Well, Vinto, Shyla and Onar - good luck against Jabba the Hutt...

Friday, January 13, 2017

Painted Rancor for Imperial Assault

A rope of drool unspooled from my mouth when I opened Jabba's Realm, the latest expansion for Star Wars Imperial Assault. I knew it contained the Rancor, the reptilian monster from Return of the Jedi, and I knew that the Rancor miniature would be big. But it had never occurred to me that it would be so big. And so beautifully sculpted.

Before starting to paint it, I studied the stills from Return of the Jedi in order to find the right approach. At first glance, the Rancor Monster is one ugly mass of brown. This can make for a very boring paint job. But if you look closely at the photos from the film, you see that there is a lot of subtle and seemingly random variegation within the brown hide: splotches of red, green and burnt sienna. These discolorations are what gives the Rancor a sense of life.

Quickly, I realized that this was a great opportunity to bust out my oil paints. Only oils could allow me to make these blotches of colour seem natural. But I'm getting ahead of myself. Here's my step by step process for painting the Rancor:
  • First came a basecoat of light green-brown using Vallejo acrylics. The back plates and bone spurs got a different basecoat of khaki brown. 
  • I applied a couple washes of GW's Agrax Earthshade (mixed with green ink) to the whole surface, and then layered darker washes with recessed areas to increase the sense of shading.
  • I applied touch ups to remove blotchiness, and to begin colouring in the mouth.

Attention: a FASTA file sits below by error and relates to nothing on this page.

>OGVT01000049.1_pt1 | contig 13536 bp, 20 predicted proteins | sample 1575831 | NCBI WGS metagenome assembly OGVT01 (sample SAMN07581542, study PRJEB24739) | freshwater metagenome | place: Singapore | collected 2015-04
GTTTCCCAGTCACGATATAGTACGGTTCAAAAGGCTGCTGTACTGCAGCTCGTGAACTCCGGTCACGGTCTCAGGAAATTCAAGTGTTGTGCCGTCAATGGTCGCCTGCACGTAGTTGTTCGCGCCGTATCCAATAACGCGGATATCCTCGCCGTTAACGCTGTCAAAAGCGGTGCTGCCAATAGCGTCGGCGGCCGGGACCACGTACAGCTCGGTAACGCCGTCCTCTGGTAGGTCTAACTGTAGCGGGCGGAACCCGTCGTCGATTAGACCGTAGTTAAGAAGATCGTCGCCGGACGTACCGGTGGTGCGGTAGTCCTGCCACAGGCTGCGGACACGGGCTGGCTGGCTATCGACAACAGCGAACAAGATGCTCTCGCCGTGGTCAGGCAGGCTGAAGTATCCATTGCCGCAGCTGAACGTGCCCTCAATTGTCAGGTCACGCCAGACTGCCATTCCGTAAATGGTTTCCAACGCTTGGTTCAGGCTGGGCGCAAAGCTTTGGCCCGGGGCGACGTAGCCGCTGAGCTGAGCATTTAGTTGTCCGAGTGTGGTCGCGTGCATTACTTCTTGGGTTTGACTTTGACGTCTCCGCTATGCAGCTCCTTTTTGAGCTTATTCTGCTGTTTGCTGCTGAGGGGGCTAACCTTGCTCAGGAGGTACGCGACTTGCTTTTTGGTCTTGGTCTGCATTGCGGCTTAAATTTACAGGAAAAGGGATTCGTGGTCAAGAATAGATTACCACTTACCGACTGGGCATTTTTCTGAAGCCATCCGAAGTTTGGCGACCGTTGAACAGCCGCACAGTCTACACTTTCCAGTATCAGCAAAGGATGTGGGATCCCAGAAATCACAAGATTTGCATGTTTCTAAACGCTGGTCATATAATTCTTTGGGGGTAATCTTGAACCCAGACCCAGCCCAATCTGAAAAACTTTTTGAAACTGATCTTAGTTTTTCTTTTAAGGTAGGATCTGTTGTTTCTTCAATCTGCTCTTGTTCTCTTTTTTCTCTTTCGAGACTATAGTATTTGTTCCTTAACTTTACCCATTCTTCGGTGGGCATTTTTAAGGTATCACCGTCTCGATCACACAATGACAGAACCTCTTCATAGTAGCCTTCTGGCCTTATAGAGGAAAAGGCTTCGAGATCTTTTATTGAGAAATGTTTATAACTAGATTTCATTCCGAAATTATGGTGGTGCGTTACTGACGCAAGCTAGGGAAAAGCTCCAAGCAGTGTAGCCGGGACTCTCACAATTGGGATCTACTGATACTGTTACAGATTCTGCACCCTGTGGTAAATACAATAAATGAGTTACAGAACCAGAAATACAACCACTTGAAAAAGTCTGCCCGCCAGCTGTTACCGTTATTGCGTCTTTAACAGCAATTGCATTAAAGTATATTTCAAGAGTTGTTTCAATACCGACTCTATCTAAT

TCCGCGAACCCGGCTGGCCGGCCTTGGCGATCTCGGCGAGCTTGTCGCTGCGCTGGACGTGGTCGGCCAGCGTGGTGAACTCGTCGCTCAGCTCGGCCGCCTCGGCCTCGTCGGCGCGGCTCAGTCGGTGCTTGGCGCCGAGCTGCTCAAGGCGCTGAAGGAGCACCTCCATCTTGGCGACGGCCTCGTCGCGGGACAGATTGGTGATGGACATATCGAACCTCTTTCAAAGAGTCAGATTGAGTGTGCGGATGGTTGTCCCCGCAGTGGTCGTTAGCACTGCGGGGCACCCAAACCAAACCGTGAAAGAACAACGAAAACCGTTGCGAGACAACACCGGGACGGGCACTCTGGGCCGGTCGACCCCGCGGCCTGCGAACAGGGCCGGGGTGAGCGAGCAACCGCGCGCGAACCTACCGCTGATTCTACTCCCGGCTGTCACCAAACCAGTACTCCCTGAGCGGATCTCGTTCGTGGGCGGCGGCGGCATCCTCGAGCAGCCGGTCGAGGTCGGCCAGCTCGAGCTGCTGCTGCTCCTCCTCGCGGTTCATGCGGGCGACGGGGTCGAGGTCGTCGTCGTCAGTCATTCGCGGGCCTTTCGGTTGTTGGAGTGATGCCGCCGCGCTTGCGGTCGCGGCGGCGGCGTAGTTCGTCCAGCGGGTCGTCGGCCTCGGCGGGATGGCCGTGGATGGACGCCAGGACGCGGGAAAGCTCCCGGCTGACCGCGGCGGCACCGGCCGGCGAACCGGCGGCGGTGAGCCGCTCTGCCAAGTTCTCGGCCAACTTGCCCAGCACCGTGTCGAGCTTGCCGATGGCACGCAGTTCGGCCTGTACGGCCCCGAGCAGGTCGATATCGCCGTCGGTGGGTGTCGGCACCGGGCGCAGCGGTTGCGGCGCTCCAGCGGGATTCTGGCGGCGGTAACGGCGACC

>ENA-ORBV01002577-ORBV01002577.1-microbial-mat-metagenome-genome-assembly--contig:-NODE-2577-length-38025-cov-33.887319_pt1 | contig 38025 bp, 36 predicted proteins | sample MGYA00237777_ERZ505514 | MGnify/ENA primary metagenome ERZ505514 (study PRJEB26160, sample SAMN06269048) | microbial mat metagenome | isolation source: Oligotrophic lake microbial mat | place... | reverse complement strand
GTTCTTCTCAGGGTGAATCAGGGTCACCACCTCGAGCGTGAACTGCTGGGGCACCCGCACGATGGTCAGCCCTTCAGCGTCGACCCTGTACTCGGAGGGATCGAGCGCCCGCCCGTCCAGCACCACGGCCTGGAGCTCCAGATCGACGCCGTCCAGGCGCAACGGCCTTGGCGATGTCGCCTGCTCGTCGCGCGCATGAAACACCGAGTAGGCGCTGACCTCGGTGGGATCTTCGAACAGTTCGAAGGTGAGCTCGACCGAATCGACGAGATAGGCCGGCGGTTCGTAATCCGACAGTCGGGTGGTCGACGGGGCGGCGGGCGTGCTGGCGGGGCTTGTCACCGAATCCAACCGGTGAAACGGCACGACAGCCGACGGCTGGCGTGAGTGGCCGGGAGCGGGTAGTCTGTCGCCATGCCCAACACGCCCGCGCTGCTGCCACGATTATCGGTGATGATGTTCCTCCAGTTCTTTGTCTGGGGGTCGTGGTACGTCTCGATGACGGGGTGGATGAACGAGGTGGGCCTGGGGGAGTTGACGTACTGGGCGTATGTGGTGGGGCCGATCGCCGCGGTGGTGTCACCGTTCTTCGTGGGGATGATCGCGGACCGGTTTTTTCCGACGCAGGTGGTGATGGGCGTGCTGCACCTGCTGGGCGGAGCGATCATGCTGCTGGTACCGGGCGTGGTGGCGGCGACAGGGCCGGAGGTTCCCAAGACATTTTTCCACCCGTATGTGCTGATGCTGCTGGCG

• Varnish with Testor's Dullcote.
  • To add that oily quality that the original Rancor has, I added a layer of Army Painter's Quick Shade "Strong" to most of the model, paying special attention to back and shoulders.
  • Fun with oils. Using very small amounts, I would apply random patches of green, red, pink, purple and brown paint, and then blend it into the surrounding flesh by diluting it with mineral spirit (aka white spirit) and pushing it around the model. Red and pink were especially effective when applied on the edges of the Rancor's gums, eyes and nostrils.
  • I waited 24 hours for the oil to cure and applied another light layer of varnish to seal in the oils
  • More touch ups to the hide in order to ensure that the discolorations looked smooth.
  • Final details, mainly the eyes and highlighting the claws and teeth with increasingly whiter shades of bone.
  • Final varnish.

I was happy with the sense of depth created by the combination of oils, inks and washes. The whole package turned out slightly greener than I had originally intended, but I guess the alchemical process took on a life of its own.

He's got a face only a mother could love.

Stay tuned for my next post with the heroes from Jabba's Realm...

Monday, January 2, 2017

Terror of the Lichemaster: Unlawful Things

Terror of the Lichemaster. Part 10

Cut is the branch that might have grown full straight,
And burned is Apollo's laurel bough,
That sometime grew within this learned man...
Whose fiendful fortune may exhort the wise
Only to wonder at unlawful things,
Whose deepness doth entice such forward wits,
To practise more than heavenly power permits.
(Dr. Faustus, Christopher Marlowe, Act 5, Scene 3)

Welcome to the finale in my series on The Terror of the Lichemaster, the classic campaign published in 1985 for Warhammer 2nd edition. To assist other hobbyists, I've created a permanent gallery of all my painted miniatures for Terror and, like my other galleries (hello Talisman!), you can find it on the menu on the right.